8. Listen to your child’s/teenager’s complaints. Take them seriously but don’t undermine your new partner.  If you can’t resolve the complaints yourself, think about getting some family counselling.
  9. Spend one on one time with your children/teenagers without your partner being around. The number one complaint I hear from all teens is that they do not get enough one on one time with their parents.  They complain that the step-parent is always around – and resentment builds.
  10. Ensure you have a welcoming space for your children – set them up with proper bedrooms, furniture etc. that is theirs. Ensure that they have somewhere to go to get space if they are overwhelmed.

Ironically although many couples and families describe the problem between a step-parent and a child/teenager, it is usually the parent who needs to make the changes.  Get some professional support to manage this tricky life transition.  Don’t leave it until you lose your new partner or your children don’t want to see you.  Family counselling can really help you make the changes that are needed so your most important relationships in your life are healthy and secure.

About Jacqueline

Jacqueline has been in private practice for more than two decades, helping individuals, couples and families.  She has extensive experience in couple and family therapy and is considered a specialist in these areas.

In her clinical practice, she has helped people deal with complex trauma, affairs, complex mental health issues, eating disorders, adolescent behavioural problems (including self-harm and suicidal ideation), behavioural issues in young children which are impacting parents and families, relationship issues and post-separation work.

Jacqueline works with many different dynamics: couples, parents, families with young children, same-sex couples, foster/adopted families, families with teenagers and also adult families.  She is particularly interested in helping parents of children with behavioural issues, or with diagnosed conditions such as anxiety, ADHD, ASD and so on.

Although Jacqueline’s work is supportive and friendly, she will challenge her couples and families to make the necessary behavioural changes, to repair relationships and to move towards healthier communication styles in the future.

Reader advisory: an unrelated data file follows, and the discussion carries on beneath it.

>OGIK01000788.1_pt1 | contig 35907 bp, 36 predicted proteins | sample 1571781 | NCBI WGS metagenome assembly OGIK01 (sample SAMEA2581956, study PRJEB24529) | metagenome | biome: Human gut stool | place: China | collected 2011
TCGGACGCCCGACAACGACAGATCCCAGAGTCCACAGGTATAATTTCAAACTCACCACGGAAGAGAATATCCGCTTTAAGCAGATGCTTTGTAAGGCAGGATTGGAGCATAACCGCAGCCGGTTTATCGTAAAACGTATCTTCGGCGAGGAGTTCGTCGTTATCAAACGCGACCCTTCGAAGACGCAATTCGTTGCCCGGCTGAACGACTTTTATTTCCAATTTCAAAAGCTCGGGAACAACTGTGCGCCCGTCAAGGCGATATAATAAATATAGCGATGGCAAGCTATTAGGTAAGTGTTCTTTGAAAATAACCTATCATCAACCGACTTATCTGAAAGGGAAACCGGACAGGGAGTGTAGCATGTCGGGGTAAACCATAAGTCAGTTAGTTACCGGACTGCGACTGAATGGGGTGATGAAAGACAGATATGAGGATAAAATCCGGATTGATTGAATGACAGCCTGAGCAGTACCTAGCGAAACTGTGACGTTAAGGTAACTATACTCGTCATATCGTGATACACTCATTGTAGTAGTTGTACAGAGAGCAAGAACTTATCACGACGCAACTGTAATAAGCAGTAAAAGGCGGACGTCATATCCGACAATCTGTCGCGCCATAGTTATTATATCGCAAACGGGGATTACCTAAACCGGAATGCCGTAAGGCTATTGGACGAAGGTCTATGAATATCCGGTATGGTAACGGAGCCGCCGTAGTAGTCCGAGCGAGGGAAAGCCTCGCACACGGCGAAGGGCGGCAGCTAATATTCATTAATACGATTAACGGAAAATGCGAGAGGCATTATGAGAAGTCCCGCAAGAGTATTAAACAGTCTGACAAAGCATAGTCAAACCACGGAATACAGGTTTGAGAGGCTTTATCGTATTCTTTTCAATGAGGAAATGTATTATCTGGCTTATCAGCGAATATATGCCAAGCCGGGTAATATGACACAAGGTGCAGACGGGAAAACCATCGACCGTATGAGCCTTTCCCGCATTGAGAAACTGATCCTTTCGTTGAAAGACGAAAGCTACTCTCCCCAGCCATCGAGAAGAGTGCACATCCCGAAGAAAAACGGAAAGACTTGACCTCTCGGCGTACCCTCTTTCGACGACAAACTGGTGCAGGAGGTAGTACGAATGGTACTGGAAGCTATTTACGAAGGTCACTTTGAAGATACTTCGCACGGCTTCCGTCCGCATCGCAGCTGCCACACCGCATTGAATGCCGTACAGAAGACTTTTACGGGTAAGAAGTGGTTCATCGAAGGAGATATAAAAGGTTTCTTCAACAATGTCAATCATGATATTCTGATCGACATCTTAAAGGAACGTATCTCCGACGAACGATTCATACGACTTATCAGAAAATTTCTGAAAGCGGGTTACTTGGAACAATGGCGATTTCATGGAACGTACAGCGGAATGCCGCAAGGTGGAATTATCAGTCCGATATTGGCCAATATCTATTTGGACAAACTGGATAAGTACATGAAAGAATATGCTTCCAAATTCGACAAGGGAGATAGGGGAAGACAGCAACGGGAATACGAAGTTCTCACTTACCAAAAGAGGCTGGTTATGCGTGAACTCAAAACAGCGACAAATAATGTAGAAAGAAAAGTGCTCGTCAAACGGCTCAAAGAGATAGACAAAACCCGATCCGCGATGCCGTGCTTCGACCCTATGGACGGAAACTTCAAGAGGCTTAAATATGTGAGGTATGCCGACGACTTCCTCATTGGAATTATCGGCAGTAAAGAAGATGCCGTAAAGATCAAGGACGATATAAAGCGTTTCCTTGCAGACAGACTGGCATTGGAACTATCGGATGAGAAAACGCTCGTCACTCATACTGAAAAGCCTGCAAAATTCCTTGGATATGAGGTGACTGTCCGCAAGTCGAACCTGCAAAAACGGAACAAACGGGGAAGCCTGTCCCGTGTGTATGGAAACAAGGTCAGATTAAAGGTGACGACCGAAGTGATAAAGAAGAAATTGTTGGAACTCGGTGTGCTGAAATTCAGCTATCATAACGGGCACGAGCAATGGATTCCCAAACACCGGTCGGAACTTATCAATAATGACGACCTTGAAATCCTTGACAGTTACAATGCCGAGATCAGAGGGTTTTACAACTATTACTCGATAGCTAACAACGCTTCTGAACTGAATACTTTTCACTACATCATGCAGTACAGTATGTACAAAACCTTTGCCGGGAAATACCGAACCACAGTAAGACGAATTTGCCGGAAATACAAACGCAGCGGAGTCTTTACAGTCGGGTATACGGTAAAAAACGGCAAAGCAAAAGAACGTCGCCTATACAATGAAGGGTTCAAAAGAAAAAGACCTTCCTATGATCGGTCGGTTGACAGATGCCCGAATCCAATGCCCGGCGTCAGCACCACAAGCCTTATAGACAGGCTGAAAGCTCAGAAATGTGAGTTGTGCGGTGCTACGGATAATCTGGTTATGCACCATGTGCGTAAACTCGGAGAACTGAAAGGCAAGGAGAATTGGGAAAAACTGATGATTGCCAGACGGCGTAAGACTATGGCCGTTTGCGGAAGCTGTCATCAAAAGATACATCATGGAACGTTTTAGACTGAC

Jacqueline’s style is direct and fast paced and she is known for quickly getting to the heart of the matter.  Clients report that they feel safe and understood with Jacqueline.

Qualifications and Professional Membership

Jacqueline has a Masters in Couple and Family Therapy (UNSW). She has a Bachelor degree in Counselling and Human Change, and a Diploma in Psychotherapy and Counselling.

Jacqueline is a Clinical Supervisor for Counsellors and Therapists. She lectures in couple and family therapy at Masters and Post Graduate level, and is currently Head Lecturer for the Couple and Family Therapy course (Masters) at the Jansen Newman Institute.  She has been a Lecturer at the University of Western Sydney and Sydney University, and continues to guest lecture at other tertiary institutions.

Jacqueline is also the Director of the Couple and Family Training Centre where she runs regular professional development workshops and seminars for Therapists, Counsellors, Psychologists, Social Workers and Health Industry Workers who are looking to gain skills in this specialist area.

She is a Clinical Member of the Family Therapy Association of Australia and a Clinical Member of PACFA.

“Thank you for seeing me today. Your help with all our family issues and all your advice has been invaluable.
I don’t know how other families do it, without a Jacqueline in their lives.” – Anna (43) step-mum and mum to four children.

If you feel as though you could benefit from talking with a Therapist please contact  The Sydney Couple and Family Specialists on 02 8968 9397 or email